Bruno said the new corporation could award a single entity to run all aspects of the franchise, or split up the duties along the different business lines, including racing, casino, real estate, marketing, and tote operations. He suggested the three tracks could end up with one or as many as three operators depending on the desires of the corporation.

While Bruno said NYRA could be a part of racing under the plan, he sharply criticized any suggestion NYRA would not continue racing if a deal is not struck by the time its franchise expires Dec. 31. NYRA claims it owns the property at the racetracks; the matter is before a federal bankruptcy court judge.

Bruno said if the overall franchise issue is not resolved, the five-member NYRA oversight board, by law, legally takes over racing. It could tap NYRA to continue running racing on an interim basis while negotiations continue or turn to another operator.

In reponse to a reporter who said NYRA officials have said they are not interested in racing after Dec. 31 if the franchise issue is not resolved, Bruno said: “That’s not the right attitude. I don’t for a second believe the board of directors at NYRA is going to let racing stop. And if they think they can, let them try."

Spitzer noted the late timing of the Senate plan, coming six weeks after his proposal to give NYRA another franchise extension. "The plan appears to raise as many questions as it answers, including which entities would actually operate racing and the VLT facility at Aqueduct," the governor said. "I continue to believe that the proposal to give the racing franchise to a newly reconstituted NYRA, while selecting an experienced gaming operator to run the VLT facility at Aqueduct, offers by far the best solution for stability and growth of the racing industry in New York state."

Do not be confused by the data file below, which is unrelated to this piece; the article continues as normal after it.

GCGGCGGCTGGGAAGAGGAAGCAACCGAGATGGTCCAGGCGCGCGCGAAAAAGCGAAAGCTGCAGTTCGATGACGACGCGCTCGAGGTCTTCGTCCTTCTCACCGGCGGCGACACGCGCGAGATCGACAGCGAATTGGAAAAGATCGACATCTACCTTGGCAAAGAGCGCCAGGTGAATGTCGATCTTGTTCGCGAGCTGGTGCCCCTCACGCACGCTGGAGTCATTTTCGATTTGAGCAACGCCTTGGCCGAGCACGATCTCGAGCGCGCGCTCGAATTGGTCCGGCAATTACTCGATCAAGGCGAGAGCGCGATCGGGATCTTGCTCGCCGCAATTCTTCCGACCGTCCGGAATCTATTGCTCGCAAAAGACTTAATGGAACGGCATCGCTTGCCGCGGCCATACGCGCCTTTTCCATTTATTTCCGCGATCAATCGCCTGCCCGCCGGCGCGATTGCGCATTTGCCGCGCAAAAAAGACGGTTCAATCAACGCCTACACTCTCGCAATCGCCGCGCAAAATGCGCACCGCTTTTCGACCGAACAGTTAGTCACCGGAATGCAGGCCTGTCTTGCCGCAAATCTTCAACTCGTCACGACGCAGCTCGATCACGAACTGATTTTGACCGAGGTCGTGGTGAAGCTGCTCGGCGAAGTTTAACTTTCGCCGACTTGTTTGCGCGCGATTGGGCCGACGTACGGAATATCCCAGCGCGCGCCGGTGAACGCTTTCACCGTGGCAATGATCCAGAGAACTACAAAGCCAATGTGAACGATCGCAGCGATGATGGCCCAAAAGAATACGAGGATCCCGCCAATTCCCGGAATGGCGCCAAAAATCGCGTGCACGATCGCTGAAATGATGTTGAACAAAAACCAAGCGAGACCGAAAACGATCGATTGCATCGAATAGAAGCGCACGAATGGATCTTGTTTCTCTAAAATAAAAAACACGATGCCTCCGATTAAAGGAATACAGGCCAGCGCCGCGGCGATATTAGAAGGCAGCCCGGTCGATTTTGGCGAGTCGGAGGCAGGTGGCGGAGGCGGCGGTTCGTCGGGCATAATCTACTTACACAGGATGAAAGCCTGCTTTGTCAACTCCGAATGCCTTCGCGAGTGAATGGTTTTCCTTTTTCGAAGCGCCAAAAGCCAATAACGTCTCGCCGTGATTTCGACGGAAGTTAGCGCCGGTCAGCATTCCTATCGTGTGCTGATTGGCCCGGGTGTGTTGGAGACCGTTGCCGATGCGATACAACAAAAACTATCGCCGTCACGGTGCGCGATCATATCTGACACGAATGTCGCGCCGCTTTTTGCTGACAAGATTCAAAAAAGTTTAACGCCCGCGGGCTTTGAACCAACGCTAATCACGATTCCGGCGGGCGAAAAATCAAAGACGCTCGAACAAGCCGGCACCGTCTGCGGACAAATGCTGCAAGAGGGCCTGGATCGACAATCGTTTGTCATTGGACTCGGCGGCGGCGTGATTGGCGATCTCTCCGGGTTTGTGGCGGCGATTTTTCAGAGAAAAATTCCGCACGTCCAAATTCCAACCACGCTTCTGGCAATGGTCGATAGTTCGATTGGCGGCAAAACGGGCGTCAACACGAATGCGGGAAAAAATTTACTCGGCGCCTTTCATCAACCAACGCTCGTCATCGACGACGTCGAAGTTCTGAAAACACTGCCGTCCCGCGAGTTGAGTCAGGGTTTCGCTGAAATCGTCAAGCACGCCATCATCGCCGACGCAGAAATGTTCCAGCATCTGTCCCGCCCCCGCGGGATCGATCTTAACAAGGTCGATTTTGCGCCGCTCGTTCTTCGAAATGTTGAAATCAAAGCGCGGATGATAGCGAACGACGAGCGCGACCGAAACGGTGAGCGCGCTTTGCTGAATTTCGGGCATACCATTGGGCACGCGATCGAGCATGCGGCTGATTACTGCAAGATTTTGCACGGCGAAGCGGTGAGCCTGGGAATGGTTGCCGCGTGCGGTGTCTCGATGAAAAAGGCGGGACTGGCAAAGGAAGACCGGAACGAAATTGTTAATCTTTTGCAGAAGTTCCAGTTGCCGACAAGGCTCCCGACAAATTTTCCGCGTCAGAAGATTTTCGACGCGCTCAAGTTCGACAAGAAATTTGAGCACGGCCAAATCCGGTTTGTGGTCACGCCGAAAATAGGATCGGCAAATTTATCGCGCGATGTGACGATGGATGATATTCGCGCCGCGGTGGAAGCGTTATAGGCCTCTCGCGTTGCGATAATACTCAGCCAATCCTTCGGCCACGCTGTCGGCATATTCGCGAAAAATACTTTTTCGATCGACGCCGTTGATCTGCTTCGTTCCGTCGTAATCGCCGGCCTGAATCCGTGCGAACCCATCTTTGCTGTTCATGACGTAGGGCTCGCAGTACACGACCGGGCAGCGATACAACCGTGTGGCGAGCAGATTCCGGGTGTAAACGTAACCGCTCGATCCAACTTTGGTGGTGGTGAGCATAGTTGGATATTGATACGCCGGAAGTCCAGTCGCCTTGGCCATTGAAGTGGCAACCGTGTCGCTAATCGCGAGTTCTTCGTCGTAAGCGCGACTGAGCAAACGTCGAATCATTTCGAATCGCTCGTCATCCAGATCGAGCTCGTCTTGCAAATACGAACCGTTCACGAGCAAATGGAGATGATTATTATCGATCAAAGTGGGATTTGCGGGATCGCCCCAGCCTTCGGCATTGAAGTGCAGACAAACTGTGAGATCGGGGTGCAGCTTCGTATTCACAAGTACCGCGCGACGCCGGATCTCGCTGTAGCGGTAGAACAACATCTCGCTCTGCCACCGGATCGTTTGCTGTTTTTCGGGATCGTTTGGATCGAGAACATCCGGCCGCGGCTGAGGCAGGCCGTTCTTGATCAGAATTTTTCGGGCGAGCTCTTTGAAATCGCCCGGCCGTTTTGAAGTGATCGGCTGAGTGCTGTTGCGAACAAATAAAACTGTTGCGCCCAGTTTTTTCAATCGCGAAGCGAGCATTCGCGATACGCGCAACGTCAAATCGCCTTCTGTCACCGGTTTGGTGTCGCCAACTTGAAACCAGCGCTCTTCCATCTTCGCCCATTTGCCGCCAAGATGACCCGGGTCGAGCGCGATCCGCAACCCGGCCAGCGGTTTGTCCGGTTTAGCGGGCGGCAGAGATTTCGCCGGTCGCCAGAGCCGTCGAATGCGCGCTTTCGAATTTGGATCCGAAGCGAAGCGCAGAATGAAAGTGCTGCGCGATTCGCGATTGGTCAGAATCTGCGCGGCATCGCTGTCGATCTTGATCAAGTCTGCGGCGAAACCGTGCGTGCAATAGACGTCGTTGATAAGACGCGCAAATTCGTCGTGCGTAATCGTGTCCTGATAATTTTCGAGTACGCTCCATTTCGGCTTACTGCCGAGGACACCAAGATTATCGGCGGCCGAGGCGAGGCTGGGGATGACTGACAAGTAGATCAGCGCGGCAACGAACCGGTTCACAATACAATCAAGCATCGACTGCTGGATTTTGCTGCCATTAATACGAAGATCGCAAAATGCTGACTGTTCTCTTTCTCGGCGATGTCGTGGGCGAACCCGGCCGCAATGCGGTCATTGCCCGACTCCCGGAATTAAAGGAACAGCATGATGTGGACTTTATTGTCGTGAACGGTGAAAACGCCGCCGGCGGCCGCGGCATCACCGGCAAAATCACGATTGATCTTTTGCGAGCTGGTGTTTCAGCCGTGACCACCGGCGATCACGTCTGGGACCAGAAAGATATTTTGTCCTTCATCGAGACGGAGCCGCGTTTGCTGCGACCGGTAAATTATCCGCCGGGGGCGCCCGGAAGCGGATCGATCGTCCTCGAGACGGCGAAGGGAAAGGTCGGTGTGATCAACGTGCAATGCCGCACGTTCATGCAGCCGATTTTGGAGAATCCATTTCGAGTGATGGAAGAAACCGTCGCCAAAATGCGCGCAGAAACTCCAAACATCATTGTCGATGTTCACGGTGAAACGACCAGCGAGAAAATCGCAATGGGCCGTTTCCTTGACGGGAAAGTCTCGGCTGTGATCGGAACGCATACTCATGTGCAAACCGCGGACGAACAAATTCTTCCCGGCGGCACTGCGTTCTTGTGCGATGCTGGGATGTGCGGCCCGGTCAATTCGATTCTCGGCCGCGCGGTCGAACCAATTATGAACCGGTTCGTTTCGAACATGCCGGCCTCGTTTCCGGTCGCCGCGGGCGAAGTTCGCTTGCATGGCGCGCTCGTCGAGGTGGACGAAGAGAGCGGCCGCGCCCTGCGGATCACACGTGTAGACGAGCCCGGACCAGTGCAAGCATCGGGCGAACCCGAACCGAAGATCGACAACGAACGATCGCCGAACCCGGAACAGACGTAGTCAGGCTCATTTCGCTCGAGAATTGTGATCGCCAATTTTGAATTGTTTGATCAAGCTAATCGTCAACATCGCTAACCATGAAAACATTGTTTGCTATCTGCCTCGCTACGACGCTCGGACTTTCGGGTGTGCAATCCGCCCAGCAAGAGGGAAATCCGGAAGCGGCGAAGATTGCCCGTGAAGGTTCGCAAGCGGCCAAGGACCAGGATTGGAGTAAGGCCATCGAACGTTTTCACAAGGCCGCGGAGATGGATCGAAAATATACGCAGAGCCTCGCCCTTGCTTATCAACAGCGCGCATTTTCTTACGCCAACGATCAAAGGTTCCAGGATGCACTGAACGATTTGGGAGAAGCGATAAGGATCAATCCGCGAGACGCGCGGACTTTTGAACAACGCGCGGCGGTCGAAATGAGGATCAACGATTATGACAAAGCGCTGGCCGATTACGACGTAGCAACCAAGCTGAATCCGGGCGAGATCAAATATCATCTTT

Empire Racing Associates chief executive officer Jeff Perlee backed the Senate plan. "Everyone agrees that the status quo does not work," he said. "As taxpayers look beyond NYRA, this proposal from the Senate will ensure much stronger public oversight and accountability with the prospect of more efficient day to day business management."

Perlee said a new state authority plan "offers the best hope for a successful conclusion to this process and for the long term interests of the industry and taxpayers."

The Senate plan was immediately blasted by Silver, who said the proposal by Bruno “is all politics and no substance. It is an attempt to permanently install appointees of the former governor and Sen. Bruno to determine the future of racing in New York state."

Silver said the Bruno proposal “jeopardizes" the racing industry. Moreover, he said dismissed the Senate plan – which calls for VLT casinos at both Aqueduct and Belmont.

NYRA president Charles Hayward said his group “remains committed" to the plan already put forward by Spitzer, and backed by Silver, that would give NYRA a 30-year extension to the franchise. “With only 77 days remaining, NYRA is disappointed that the Republican Senate majority did not offer constructive comments on the substance of the MOU" signed by NYRA and Spitzer, Hayward said.

But Australian-based Capital Play called the Senate plan “a model for turning New York racing into the best racing in the world."